"Do you really want to study now?"
Translation:¿De verdad quieres estudiar ahora?
previously i believe duolingo has used quieres mucho for really want but it is not accepted here. I haven't reported as I may be incorrect.like Heyjude71 I go to discussion to try & find enlightenment.
Yes that is what I thought too. I guess they are trying to get us to us "de verdad".
too often the 'correct' answer given when I get a sentence wrong is NOT the answer given here. this time it has "¿ de veras deseas estudiar ahora?" whereas here the correct reply given here is "¿De verdad quieres estudiar ahora?" This makes it very hard for a beginning student like myself. Sometimes as with this one, I come to discussion just to see what the correct answer really is.
There are often many "correct" ways to say something in another language, and I think that sometime DL tries to give you a correct answer that is as similar to the response that you gave as possible.
Maybe so. Sometimes I mentally filter through a number of replies. I used "de verdad", but I considered "realmente", and I wonder if DL would have considered it wrong or would have given me different feedback. The problem will likely be presented again, and I'll try it.
how do i know where to put the 'de verdad'? does it always go in the beginning of the sentence? Is it applicable to any sentence that starts similar to: Do you really...? Do I really...? Are you really...? Is he really...? etc.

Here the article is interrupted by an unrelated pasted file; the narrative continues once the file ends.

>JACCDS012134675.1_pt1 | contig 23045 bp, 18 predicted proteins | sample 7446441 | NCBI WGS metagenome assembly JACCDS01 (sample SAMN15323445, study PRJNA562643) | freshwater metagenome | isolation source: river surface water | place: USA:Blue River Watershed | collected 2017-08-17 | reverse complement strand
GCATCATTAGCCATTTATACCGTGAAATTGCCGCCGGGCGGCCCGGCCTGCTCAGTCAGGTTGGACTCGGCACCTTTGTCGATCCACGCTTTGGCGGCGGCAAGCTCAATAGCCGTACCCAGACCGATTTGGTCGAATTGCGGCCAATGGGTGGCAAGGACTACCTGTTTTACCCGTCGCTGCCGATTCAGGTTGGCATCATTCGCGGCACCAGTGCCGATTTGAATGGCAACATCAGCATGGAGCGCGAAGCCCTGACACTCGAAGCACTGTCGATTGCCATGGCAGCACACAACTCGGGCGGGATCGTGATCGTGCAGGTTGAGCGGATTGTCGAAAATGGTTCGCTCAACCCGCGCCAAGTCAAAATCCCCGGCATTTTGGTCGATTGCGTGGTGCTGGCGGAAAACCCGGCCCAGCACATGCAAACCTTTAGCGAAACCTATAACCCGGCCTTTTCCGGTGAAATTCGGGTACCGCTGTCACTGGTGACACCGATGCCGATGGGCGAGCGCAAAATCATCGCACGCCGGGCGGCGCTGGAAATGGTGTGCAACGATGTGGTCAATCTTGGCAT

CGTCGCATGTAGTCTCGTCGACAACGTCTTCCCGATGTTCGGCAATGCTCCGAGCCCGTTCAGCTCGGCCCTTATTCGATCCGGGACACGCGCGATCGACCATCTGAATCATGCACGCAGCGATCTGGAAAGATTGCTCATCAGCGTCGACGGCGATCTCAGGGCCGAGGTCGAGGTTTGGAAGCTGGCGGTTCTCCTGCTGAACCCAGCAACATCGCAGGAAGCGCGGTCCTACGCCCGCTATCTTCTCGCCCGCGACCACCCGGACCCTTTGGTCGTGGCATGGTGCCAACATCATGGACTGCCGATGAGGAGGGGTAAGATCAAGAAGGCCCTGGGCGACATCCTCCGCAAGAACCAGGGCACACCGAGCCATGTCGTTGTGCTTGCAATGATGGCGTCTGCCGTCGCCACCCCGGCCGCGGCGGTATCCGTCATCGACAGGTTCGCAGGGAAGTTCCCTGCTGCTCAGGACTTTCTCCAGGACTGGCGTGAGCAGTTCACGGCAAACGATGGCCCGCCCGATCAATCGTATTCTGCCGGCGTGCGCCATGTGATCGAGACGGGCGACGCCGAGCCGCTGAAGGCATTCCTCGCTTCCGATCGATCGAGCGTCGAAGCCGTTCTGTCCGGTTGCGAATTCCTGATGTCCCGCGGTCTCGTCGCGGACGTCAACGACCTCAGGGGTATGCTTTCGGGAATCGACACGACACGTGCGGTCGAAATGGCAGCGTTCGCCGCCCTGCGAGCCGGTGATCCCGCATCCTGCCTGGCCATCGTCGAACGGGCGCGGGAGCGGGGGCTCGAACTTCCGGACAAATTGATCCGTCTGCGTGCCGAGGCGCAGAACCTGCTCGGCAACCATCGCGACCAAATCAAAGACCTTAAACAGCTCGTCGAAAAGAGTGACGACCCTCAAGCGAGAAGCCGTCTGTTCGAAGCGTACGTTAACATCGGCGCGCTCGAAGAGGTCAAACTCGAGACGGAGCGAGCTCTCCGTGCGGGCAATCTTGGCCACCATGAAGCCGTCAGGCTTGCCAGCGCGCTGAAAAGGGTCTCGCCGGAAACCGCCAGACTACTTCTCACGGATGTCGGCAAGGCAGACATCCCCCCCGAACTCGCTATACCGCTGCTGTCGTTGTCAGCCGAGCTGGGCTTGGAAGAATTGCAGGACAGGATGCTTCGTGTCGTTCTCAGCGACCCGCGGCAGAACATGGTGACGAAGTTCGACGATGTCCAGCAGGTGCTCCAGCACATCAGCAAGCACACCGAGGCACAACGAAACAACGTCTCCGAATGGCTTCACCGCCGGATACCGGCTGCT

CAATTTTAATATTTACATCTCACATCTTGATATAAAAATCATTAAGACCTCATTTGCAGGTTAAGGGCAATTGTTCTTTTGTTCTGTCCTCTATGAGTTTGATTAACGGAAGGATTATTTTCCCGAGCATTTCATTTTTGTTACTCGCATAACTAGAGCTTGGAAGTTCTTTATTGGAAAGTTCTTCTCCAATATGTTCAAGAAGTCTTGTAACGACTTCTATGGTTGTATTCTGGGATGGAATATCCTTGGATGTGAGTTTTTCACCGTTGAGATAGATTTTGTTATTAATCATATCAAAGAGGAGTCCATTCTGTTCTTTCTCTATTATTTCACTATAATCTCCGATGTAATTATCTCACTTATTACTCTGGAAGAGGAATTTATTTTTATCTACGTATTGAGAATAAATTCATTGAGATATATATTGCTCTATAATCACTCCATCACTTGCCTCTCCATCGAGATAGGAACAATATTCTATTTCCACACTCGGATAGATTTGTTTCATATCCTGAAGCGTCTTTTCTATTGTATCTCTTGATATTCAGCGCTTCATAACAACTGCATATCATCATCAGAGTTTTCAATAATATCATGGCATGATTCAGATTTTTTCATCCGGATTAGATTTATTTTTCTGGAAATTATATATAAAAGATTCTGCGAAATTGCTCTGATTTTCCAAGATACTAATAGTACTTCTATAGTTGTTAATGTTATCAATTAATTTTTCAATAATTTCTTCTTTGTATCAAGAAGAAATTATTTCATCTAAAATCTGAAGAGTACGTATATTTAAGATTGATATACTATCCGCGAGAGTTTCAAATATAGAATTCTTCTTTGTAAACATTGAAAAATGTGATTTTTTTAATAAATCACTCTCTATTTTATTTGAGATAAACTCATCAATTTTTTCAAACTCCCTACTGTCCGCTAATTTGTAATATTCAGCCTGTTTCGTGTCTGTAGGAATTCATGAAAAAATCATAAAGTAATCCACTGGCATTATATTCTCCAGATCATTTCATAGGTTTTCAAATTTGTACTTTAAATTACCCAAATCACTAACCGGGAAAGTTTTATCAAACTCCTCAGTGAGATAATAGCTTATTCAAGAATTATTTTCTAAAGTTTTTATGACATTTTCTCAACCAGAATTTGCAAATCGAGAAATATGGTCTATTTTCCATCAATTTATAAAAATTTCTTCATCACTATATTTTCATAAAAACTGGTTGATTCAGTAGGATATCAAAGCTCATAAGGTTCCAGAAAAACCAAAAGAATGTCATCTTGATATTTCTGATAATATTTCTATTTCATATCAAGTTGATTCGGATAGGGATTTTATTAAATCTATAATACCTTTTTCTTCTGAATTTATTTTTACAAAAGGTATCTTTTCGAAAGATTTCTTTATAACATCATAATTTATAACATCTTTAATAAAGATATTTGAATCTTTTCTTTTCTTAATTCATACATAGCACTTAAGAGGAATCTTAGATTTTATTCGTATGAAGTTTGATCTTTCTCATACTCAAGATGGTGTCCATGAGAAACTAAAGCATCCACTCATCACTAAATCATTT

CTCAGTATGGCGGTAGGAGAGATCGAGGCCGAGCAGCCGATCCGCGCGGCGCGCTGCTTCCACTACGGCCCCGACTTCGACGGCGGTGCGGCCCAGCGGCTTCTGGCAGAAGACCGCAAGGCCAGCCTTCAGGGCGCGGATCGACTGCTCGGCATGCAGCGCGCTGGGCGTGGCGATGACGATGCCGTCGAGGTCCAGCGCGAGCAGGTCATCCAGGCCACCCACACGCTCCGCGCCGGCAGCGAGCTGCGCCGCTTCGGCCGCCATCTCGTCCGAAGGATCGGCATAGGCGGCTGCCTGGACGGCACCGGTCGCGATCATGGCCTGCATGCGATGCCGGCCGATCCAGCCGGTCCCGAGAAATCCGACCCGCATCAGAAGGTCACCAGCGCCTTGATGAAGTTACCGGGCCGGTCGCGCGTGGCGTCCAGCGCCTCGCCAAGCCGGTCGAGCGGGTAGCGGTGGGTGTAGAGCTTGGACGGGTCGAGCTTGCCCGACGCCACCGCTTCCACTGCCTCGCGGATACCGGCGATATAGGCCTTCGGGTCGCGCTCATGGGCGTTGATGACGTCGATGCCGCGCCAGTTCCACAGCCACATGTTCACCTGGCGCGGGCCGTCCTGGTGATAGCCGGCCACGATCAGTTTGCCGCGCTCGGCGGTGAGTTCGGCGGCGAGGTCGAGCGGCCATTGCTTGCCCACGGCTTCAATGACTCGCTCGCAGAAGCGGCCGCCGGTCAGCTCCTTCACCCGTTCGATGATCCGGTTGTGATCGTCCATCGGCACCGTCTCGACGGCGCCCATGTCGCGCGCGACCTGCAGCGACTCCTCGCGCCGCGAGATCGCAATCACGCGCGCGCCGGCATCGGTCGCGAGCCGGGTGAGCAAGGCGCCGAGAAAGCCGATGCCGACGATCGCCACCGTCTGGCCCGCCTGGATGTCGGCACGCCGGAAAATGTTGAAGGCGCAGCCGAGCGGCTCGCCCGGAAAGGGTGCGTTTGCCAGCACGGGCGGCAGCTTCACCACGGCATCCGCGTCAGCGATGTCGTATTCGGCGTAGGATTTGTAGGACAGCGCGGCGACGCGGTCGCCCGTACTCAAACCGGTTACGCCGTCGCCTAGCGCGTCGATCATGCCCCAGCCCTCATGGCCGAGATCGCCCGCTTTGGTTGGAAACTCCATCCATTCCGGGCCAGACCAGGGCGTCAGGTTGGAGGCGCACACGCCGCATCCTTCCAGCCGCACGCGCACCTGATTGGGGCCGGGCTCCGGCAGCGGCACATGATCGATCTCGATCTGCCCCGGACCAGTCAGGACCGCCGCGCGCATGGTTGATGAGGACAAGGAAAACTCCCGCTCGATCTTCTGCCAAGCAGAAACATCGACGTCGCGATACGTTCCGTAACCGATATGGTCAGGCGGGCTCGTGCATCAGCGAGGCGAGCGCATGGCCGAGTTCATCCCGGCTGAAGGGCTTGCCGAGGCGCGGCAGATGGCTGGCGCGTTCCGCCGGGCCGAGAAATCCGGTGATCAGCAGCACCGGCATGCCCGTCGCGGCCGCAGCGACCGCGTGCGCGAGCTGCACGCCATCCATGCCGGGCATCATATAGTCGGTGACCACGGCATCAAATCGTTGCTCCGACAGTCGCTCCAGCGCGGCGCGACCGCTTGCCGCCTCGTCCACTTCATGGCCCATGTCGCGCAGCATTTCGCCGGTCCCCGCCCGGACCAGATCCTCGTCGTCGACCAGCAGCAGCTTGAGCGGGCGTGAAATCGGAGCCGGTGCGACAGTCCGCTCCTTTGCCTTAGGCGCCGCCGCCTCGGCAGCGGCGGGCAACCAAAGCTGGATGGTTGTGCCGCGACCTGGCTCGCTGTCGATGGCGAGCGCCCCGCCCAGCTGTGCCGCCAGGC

I am not a native speaker so I can't say for sure, but in my experience this is indeed one of those expressions that always comes at the start of a sentence. At least, I cannot think of a sentence for myself where it would fit in any other spot.
Do you happen to know whether the rule is "De verdad always comes at the start", or "Two adverbial constructs don't go together"? My answer, "Tú quieres estudiar ahora de verdad?" was marked wrong, as were two or three other, similar sentences (which I don't exactly remember) with two adverbs in a row at the end of a phrase.
'De verdad' or 'de veras' mean really/truly etc in the sense of is it really the case that... if someone says something outrageous you can say 'de verdad?!' Meaning 'Really?!' 'Quiero mucho..' means i really want.. as in my desire is great. De verdad quiero.. means 'yes it is actually true that i want...' Two completely different meanings
Both de verdad and de veras are correct and have pretty much the same meaning. (Realmente should be correct too though i havent tried it yet). You could also have any of the folllowing which all mean 'do you want to study': quieres estudiar, quiere usted estudiar, quieren ustedes estudiar. That gives at least 6 different correct answers, which all mean the same thing.
This is what I'm told is correct.
"¿De Veras quiere ud. estudiar ahora?"
I give up!
Well, "de veras" is another way to say "really", and "ud." is probably a legitimate abreviation for usted – so this is a correct and valid translation of "Do you really want to study now?"
Tu tiene muchas ganas de ... means do you really feel like studying... as in do you have a lot of desire to study. To feel like studying is not the same as wanting to, similar but not the same translation. It is actually asking is it true that you want to study today, not do you have a lot of want to study today. Granted we can only know that is the translation they're looking for because thats what the rest of this lesson/unit has been talking about